Thirty-three-year-old Gerrans enjoyed a textbook lead-out from team-mate Daryl Impey to beat last year's green jersey Sagan by just a quarter of a wheel and secure Orica-GreenEdge's first ever victory on the world's biggest bike race.
Spaniard Jose Joaquin Rojas (Movistar) took third place ahead of the Polish youngster Michal Kwaitkowski (Omega Pharma-Quick Step), who retained his white jersey as best young rider. World champion Philippe Gilbert (BMC) was fifth and Spain's Juan Antonio Flecha (Vacansoleil-DCM) sixth.
Belgium's Jan Bakelants (RadioShack-Leopard) finished the lumpy 145.5km stage safely in a main pack of 72 riders to retain his slender one-second overall lead after three dramatic days of racing in Corsica.
“The team did a fantastic job in looking after me today,” Gerrans told Eurosport after his second career win in the Tour. “This is a stage I pin-pointed a little while ago and luckily I had the legs to win a first Tour stage for Orica-GreenEdge.”
Having finished second in Saturday’s stage two, Sagan looked to be in a commanding position to open up his account when he rounded the final bend in the wheel of his final Cannondale lead-out man.
But Gerrans swung past Impey to surge past his rival and secure his fourth win of the season.
“I managed to hold off one of the quickest guys around so I’m rapt,” he said. “It was so close and neither of us knew who won when we finished.”
Victory was a boon for Orica-GreenEdge, the second-year Australian World Tour outfit who made headlines on the weekend when their team bus was trapped under the finish gantry on the opening stage of the race at Bastia.
“Last year we had a fantastic debut season but missed out on a victory in the Tour. Now we have won stage three of the 100th Tour,” said Gerrans, who moved up to third in the overall standings.
Although denied for a second successive stage, Sagan took consolation in moving to the top of the green jersey points classification, which he now leads by 74 points to Marcel Kittel’s 57.
Argos-Shimano’s Kittel was one of numerous sprinters – including Britain’s Mark Cavendish (Omega Pharma-Quick Step) and Germany's Andre Greipel (Lotto Belisol) - to finish in a large group nine minutes down on the main pack after being distanced on the succession of leg-sapping climbs on the menu in a testing final stage in Corsica.
Played out in high temperatures and under a bright blue sky, the stage featured four categorised climbs separated by numerous hairpin bends and sinuous downhills through absolutely stunning scenery along the west coast of the Mediterranean island.
Dutchman Lieuwe Westra, who lost more than 17 minutes on Sunday’s mountainous stage through Corsica’s rugged interior, attacked the peloton from the outset.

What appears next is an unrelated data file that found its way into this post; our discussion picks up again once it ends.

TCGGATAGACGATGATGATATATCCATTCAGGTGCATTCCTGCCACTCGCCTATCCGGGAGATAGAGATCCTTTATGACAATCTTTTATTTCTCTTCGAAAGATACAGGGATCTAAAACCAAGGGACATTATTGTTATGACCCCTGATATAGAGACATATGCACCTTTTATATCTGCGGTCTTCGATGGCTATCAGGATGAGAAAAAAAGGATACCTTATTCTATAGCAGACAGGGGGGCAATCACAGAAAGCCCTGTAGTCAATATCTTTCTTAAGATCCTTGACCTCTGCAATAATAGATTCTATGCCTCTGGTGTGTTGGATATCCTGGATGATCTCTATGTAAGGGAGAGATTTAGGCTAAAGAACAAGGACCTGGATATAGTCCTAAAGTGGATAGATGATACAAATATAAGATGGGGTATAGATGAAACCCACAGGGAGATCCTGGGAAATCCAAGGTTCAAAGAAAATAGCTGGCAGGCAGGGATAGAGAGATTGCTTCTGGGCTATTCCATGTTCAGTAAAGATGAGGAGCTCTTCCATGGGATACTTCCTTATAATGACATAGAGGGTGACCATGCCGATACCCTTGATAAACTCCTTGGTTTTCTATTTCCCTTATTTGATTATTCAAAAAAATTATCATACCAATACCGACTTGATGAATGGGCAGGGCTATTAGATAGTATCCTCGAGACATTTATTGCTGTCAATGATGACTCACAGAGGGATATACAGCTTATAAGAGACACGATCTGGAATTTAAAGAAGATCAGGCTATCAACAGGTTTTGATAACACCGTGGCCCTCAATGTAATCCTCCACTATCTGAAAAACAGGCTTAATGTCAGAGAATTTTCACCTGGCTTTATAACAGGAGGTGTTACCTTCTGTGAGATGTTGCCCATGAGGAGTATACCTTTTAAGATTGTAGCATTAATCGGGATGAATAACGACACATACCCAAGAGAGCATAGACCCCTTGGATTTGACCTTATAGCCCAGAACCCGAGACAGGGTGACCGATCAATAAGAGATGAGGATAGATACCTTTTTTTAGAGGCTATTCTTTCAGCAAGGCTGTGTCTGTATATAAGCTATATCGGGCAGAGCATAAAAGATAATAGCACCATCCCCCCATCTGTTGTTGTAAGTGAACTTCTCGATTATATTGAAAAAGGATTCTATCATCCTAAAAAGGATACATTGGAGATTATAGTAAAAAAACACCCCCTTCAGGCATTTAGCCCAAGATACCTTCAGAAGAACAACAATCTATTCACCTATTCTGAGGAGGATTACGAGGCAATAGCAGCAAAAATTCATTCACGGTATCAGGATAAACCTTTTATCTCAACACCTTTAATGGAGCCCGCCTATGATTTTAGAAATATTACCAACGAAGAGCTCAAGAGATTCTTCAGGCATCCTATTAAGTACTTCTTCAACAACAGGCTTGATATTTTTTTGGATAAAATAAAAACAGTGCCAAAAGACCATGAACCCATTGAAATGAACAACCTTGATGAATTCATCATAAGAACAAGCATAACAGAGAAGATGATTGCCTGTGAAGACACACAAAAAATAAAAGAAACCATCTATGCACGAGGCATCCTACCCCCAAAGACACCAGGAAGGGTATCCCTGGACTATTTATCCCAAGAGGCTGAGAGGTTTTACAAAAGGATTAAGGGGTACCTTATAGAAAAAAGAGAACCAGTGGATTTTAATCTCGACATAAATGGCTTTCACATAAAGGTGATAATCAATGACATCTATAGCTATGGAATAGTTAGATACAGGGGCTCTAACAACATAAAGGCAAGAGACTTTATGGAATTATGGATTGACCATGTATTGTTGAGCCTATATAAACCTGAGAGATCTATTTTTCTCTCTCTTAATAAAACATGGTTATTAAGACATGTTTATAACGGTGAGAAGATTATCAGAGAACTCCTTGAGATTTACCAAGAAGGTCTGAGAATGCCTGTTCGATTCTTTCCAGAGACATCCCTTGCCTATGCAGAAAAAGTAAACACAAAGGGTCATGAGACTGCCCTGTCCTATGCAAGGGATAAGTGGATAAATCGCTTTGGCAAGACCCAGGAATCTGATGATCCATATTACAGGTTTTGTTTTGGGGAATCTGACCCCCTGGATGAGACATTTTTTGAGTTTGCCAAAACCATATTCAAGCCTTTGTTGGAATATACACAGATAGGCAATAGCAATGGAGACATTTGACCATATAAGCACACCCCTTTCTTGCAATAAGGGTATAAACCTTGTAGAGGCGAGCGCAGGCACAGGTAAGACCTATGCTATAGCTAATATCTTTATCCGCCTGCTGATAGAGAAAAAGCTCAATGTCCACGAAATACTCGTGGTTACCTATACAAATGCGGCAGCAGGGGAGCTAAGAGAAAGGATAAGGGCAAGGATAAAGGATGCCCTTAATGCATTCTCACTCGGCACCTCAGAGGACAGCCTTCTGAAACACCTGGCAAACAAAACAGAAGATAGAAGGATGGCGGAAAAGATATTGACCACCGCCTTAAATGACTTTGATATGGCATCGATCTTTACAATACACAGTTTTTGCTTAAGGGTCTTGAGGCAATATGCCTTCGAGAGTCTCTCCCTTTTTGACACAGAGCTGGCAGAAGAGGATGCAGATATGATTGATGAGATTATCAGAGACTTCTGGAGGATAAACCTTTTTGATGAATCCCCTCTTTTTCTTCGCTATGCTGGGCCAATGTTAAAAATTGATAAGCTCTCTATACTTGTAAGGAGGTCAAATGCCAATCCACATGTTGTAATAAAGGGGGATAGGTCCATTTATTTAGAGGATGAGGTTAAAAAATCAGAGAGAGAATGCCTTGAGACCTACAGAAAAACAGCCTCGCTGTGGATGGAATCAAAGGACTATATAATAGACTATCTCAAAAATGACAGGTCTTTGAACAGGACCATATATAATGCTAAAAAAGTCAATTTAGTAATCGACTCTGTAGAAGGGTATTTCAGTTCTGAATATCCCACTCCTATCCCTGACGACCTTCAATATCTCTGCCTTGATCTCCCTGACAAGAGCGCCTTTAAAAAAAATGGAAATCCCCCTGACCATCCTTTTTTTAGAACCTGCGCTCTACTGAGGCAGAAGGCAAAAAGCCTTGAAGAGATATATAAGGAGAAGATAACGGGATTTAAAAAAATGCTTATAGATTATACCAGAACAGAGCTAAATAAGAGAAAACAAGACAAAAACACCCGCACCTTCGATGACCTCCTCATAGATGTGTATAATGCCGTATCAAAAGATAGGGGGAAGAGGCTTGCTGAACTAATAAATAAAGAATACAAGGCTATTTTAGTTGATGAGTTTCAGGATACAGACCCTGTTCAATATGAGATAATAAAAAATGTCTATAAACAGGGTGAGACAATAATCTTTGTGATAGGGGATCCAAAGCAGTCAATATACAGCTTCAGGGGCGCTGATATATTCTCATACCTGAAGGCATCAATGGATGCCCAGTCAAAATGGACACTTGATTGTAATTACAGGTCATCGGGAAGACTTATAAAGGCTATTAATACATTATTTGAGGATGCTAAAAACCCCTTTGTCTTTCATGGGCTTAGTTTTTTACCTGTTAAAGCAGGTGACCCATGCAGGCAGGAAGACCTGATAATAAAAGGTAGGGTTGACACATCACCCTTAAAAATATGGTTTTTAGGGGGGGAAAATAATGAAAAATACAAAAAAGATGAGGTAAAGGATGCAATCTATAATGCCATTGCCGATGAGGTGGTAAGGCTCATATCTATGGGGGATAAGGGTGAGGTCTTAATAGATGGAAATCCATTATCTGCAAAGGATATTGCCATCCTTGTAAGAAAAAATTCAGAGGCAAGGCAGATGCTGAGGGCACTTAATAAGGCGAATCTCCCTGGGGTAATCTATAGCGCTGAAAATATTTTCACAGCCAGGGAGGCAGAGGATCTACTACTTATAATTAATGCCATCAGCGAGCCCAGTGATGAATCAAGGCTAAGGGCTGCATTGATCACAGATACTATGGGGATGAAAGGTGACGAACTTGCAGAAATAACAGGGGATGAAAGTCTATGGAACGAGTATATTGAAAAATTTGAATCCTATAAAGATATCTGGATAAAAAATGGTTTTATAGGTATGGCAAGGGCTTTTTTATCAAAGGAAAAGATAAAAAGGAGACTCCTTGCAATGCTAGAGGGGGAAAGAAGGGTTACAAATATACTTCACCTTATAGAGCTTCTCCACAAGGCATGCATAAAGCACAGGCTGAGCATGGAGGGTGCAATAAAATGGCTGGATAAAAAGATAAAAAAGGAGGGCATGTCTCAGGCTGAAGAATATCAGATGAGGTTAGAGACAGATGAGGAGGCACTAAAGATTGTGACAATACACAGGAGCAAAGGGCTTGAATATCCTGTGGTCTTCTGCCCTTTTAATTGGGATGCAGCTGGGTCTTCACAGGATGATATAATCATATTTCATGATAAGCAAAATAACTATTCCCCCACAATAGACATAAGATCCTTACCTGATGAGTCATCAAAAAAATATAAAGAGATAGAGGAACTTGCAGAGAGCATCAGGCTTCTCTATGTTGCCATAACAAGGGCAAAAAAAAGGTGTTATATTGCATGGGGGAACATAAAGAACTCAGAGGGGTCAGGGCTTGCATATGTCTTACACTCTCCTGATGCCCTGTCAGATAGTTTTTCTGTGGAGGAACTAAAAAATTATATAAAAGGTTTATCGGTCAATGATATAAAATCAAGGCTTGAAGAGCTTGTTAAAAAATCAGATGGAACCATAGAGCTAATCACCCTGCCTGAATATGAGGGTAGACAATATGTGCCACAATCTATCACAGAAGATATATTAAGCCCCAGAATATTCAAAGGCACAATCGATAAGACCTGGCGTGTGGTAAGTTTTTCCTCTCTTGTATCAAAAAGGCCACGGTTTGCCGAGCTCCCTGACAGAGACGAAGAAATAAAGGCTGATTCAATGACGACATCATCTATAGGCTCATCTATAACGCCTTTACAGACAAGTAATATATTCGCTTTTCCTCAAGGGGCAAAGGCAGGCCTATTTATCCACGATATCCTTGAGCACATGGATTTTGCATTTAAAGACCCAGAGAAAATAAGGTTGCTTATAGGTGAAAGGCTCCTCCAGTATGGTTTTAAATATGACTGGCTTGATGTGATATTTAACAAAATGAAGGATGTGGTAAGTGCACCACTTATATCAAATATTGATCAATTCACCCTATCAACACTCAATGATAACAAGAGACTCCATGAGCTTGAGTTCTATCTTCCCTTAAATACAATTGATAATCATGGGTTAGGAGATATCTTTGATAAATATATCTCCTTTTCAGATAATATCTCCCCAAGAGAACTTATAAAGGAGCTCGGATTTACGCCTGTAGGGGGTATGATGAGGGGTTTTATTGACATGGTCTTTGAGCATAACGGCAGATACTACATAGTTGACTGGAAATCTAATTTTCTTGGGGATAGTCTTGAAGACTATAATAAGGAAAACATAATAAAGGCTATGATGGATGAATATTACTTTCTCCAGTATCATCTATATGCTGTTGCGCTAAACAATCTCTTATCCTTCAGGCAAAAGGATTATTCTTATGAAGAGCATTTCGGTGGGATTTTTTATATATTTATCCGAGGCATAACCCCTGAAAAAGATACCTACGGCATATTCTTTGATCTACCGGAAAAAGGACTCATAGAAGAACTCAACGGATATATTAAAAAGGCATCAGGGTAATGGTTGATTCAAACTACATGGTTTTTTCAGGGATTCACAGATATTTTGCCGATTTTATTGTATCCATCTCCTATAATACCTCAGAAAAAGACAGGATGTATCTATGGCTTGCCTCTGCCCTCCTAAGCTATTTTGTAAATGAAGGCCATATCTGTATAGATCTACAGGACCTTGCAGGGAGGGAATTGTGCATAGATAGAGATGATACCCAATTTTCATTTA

The Vacansoleil-DCM rider was quickly joined by Gerrans’ fellow Australian and Orica-GreenEdge team-mate Simon Clarke, as well as French trio Sebastien Minard (AG2R), Alexis Vuillermoz (Sojasun) and Cyril Gautier (Europcar).
The five escapees built up a maximum lead of four minutes before being reeled in on the slopes of the final climb of the day less than 20km from the finish.
Clarke, who won stage four of the Vuelta a Espana last year en route to winning the king of the mountains competition, showed his climbing pedigree by taking maximum points over the first three summits of the day to draw level on points with Frenchman Pierre Rolland in the polka dot standings.
With the peloton closing in, Clarke attacked his fellow escapees ahead of the final climb but was reeled in by Europcar’s Rolland ahead of the summit of the Cat 2 Col de Marsolino 14km from the finish.
Rolland had attacked with team-mate Davide Malacarne in a bid to keep his polka dot jersey from shifting to the shoulders of Clarke.
Rolland crossed the summit with a 15-second lead over the pack and was joined by Sylvain Chavanel (OPQS), Euskaltel’s Mikel Nieve and Belkin’s Lars-Petter Nordhaug on the fast descent to the finish in Calvi.
Orica-GreenEdge led the chase through Cameron Meyer and the four fugitives were swept up inside the final three kilometres. Meyer then passed the baton over to Impey who launched Gerrans out of the final bend with aplomb.
Gerrans still had to beat one of the fastest finishers in the business – albeit one still recovering from his heavy fall in the opening stage of the race.
The Tour leaves Corsica for mainland France where on Tuesday the race continues with the 25km team time trial in Nice.